| Maurice Duplessis |
|Born||Joseph Maurice Stanislas Le Noblet Duplessis|
April 20, 1890
Trois-Rivières, Quebec, Canada
|Died||September 7, 1959 (Age 69)|
Schefferville, Quebec, Canada
Cause of death
|Alma mater||Université Laval de Montréal|
|Parents||Nérée Le Noblet Duplessis|
|Victim of||premature death|
|Party||Conservative Party of Quebec, Union Nationale (Quebec)|
Maurice Le Noblet Duplessis was a French Canadian lawyer and a politician who served as the 16th premier of Quebec. A conservative, nationalist, anti-Communist, anti-unionist and fervent Catholic, he and his party, the Union Nationale, dominated provincial politics from 1930s to 1950s.
- Full article: Duplessis Orphans
- Full article: Duplessis Orphans
During his time, 20,000 children in child care were wrongly certified as mentally ill by the provincial government of Quebec and confined to psychiatric institutions in the 1940s and 1950s. The children were deliberately miscertified in order to misappropriate additional subsidies from the federal government.
Son of Nérée Duplessis, a lawyer who was serving at the time as a Conservative member of the Legislative Assembly (MLA), Maurice went on to study law in Montreal and became a member of the Bar of Quebec in 1913. He then returned to his home town to practice law, where he founded a successful consultancy.
Duplessis ran as a Conservative candidate in the 1923 elections, but only managed to get the Trois-Rivières seat four years later, which he retained until his death. His rhetorical skills helped him become the leader of the Official Opposition in the Legislative Assembly in 1933 in the place of Camillien Houde.
As Leader of the Official Opposition, he agreed to a coalition with Paul Gouin's Action libérale nationale (ALN), a breakaway faction of former Liberal MLAs, of which he quickly became the most prominent member. The first attempt, in 1935, to oust Louis-Alexandre Taschereau, then solidly in power for 15 years, failed. Duplessis, however, won in a landslide the following year, when the ALN merged with the Conservatives to form the Union Nationale, which Duplessis would lead until his death. The 1936 election broke the dominance of the Quebec Liberal Party it held uninterruptedly for almost 40 years.
The first government of Maurice Duplessis lasted for just over three years. It was then that Duplessis became the president of the Bar of Quebec becoming the only person in Quebec to be Attorney General, Premier and President of the Bar at the same time. He was defeated by Liberal Adélard Godbout in the 1939 election, when his bid to underline Quebec's opposition to World War II failed, but the same opposition, as expressed in the 1942 Canadian conscription plebiscite and the Conscription Crisis that followed, returned him to power following the 1944 election. His second stint as premier lasted for fifteen years and spanned four legislatures. He is the longest-serving premier of Quebec since Confederation and the last one to have consecutively served more than ten years. His leadership was only interrupted by his death in September 1959 due to intracranial bleeding.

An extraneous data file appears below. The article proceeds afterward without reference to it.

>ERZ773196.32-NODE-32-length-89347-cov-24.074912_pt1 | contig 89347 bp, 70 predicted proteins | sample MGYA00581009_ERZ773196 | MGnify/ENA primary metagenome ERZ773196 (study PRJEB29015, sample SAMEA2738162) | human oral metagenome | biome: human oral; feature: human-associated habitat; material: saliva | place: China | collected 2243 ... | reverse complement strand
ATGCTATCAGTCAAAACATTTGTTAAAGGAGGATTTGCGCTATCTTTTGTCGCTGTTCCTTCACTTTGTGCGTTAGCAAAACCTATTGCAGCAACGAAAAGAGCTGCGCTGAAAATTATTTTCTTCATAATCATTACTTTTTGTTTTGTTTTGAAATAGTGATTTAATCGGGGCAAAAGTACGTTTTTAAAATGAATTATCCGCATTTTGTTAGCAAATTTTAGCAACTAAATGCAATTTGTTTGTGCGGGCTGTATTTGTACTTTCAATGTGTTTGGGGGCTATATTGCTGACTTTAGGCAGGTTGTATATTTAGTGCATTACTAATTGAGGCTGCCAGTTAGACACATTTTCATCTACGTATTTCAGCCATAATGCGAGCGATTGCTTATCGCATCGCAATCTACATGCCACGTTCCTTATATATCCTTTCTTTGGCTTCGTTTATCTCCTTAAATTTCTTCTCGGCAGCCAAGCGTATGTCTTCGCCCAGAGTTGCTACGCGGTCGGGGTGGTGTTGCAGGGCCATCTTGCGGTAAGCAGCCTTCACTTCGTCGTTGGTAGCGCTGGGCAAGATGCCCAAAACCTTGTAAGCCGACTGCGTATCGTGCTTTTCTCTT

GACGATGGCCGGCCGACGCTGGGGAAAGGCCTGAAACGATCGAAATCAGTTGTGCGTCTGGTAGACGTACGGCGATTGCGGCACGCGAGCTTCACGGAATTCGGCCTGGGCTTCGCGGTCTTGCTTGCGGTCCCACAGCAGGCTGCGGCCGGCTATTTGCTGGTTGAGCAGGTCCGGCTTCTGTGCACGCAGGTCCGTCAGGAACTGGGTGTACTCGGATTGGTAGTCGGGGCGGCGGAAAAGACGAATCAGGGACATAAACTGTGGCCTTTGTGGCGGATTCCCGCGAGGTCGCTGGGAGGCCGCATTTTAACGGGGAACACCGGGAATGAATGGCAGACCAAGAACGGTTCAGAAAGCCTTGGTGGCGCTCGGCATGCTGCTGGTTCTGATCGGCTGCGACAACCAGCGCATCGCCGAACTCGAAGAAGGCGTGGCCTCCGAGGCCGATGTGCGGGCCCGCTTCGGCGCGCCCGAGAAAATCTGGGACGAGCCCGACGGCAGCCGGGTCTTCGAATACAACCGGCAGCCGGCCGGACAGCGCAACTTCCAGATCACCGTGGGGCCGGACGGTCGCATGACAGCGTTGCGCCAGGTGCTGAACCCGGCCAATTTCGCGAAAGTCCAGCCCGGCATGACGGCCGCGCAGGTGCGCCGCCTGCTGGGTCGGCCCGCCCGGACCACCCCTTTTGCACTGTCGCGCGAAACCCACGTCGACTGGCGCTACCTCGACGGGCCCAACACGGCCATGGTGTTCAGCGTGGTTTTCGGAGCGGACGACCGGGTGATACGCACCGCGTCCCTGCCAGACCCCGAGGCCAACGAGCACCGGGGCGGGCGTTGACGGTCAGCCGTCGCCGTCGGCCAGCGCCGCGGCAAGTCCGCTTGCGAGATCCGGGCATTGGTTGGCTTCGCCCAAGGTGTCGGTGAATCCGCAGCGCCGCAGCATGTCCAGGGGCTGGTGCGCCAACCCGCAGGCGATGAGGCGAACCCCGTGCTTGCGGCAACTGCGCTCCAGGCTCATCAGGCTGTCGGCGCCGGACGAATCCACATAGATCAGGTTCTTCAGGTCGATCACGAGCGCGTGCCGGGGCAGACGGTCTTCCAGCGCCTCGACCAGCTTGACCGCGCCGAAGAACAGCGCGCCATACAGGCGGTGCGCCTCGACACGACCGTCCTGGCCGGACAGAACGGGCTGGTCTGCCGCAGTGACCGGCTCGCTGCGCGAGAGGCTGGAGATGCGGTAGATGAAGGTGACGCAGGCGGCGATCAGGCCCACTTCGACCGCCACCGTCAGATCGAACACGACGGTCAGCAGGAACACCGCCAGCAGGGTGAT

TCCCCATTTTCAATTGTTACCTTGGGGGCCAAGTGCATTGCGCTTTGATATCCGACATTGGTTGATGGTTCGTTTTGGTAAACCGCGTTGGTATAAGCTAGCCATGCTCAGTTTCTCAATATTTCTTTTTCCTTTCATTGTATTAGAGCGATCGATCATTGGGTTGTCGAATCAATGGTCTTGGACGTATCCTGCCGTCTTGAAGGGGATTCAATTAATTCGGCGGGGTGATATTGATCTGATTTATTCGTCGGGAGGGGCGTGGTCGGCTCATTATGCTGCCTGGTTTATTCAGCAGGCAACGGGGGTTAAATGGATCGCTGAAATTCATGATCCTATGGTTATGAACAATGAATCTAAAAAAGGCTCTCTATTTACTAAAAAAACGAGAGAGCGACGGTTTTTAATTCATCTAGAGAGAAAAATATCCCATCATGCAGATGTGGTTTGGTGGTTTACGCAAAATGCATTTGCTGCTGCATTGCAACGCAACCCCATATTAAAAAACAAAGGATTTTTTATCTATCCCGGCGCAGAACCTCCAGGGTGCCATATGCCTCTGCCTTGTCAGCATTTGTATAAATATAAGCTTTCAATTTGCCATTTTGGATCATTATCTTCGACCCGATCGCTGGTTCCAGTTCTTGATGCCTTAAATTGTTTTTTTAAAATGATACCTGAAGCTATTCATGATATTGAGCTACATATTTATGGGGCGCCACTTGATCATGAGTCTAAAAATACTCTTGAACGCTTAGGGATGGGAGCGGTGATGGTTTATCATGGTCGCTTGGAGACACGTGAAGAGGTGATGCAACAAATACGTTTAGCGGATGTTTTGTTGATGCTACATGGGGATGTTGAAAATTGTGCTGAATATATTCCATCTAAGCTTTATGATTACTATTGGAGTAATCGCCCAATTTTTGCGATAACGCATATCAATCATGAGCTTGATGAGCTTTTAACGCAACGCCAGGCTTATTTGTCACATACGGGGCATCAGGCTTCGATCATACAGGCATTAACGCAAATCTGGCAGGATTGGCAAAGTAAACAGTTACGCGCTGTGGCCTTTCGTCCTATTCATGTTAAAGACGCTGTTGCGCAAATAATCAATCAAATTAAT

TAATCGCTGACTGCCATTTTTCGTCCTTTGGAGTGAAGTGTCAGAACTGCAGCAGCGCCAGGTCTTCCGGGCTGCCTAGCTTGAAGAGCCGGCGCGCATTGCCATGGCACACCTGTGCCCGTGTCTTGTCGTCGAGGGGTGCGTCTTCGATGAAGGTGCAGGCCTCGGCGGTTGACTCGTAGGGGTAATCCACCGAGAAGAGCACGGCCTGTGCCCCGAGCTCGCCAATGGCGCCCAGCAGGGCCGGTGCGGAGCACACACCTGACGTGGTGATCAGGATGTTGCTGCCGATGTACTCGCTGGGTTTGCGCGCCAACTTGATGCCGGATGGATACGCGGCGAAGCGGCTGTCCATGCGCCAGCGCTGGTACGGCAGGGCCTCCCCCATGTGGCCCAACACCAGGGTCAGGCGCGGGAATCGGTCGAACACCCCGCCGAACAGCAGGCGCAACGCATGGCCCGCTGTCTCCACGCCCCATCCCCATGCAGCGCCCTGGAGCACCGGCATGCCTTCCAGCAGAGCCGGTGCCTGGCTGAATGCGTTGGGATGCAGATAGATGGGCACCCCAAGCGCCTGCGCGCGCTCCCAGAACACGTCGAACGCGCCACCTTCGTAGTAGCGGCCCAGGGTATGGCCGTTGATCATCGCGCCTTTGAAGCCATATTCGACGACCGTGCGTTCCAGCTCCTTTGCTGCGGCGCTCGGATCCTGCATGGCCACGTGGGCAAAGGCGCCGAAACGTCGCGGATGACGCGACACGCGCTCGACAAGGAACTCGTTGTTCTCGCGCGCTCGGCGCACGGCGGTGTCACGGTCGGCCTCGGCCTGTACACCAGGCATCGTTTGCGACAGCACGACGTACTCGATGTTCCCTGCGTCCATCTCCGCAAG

Duplessis was a proponent of economic liberalism, obstructing the efforts of the federal government to conduct Keynesian policies, and viewed the welfare state unfavourably, resisting calls to expand social programmes. In his second period of premiership, he presided over a period of strong economic growth, notably due to the development of the Côte-Nord and rural areas. Duplessis implemented pro-business policies, which his opponents say led to wild capitalism and a clientelist relationship with business interests. The leader of Union Nationale also opposed the increasingly powerful trade unions and fought against communism by adopting laws such as the Padlock Law. Duplessis, while not being a sovereigntist, repeatedly asserted provincial autonomism. He also strongly protected the role of the Catholic Church it traditionally held in Quebec's society, notably in healthcare and education, engaged in persecution of Jehovah's Witnesses, and resisted non-conservative tendencies in the society. This, coupled with his authoritarian grip of the province and what was widely seen to be an anachronistic model of society Duplessis was promoting, led his critics to label the period as the Grande Noirceur (Great Darkness). While this opinion is still present, some narratives are challenging the perception, providing more nuance to the portrait of the Duplessism, whose social and economical legacy was largely undone in the 1960s with the Quiet Revolution.